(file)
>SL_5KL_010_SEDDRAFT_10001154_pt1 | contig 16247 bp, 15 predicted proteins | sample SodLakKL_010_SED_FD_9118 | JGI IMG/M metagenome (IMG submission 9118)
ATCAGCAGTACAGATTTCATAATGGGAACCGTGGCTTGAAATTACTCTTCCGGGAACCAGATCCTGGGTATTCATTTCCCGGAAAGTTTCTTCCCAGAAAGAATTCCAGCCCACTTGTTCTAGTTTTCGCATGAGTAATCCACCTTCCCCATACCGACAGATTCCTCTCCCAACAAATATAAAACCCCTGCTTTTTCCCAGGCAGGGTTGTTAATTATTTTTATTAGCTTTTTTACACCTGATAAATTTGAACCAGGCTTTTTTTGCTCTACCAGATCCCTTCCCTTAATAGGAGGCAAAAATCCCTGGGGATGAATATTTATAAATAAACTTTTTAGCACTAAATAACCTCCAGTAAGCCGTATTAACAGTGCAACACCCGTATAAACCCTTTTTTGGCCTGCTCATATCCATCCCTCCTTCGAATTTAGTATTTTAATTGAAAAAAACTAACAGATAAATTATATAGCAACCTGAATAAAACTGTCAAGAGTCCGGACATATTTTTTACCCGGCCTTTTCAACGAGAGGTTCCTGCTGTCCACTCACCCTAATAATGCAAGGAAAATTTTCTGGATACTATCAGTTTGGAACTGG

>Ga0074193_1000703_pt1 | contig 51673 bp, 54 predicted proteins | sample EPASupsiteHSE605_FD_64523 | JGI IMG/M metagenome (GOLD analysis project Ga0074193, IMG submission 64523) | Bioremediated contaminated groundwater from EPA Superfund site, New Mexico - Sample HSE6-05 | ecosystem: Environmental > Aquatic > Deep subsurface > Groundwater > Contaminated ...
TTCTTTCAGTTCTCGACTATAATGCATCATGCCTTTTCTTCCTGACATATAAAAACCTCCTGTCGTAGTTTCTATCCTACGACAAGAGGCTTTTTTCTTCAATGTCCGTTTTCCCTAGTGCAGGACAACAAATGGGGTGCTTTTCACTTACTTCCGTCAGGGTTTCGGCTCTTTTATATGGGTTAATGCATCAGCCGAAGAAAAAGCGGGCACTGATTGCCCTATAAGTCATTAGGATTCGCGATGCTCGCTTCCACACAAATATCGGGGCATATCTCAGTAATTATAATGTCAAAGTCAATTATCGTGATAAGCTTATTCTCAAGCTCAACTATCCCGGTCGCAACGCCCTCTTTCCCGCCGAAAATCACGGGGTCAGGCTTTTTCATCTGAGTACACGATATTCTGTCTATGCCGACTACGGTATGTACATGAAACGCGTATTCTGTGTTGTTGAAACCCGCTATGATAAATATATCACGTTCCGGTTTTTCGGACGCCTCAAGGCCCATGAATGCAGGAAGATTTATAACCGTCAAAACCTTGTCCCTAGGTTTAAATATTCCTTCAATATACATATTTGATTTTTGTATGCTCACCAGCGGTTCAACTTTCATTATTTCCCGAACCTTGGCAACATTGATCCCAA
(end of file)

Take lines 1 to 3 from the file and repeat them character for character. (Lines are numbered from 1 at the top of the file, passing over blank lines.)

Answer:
>SL_5KL_010_SEDDRAFT_10001154_pt1 | contig 16247 bp, 15 predicted proteins | sample SodLakKL_010_SED_FD_9118 | JGI IMG/M metagenome (IMG submission 9118)
ATCAGCAGTACAGATTTCATAATGGGAACCGTGGCTTGAAATTACTCTTCCGGGAACCAGATCCTGGGTATTCATTTCCCGGAAAGTTTCTTCCCAGAAAGAATTCCAGCCCACTTGTTCTAGTTTTCGCATGAGTAATCCACCTTCCCCATACCGACAGATTCCTCTCCCAACAAATATAAAACCCCTGCTTTTTCCCAGGCAGGGTTGTTAATTATTTTTATTAGCTTTTTTACACCTGATAAATTTGAACCAGGCTTTTTTTGCTCTACCAGATCCCTTCCCTTAATAGGAGGCAAAAATCCCTGGGGATGAATATTTATAAATAAACTTTTTAGCACTAAATAACCTCCAGTAAGCCGTATTAACAGTGCAACACCCGTATAAACCCTTTTTTGGCCTGCTCATATCCATCCCTCCTTCGAATTTAGTATTTTAATTGAAAAAAACTAACAGATAAATTATATAGCAACCTGAATAAAACTGTCAAGAGTCCGGACATATTTTTTACCCGGCCTTTTCAACGAGAGGTTCCTGCTGTCCACTCACCCTAATAATGCAAGGAAAATTTTCTGGATACTATCAGTTTGGAACTGG

>Ga0074193_1000703_pt1 | contig 51673 bp, 54 predicted proteins | sample EPASupsiteHSE605_FD_64523 | JGI IMG/M metagenome (GOLD analysis project Ga0074193, IMG submission 64523) | Bioremediated contaminated groundwater from EPA Superfund site, New Mexico - Sample HSE6-05 | ecosystem: Environmental > Aquatic > Deep subsurface > Groundwater > Contaminated ...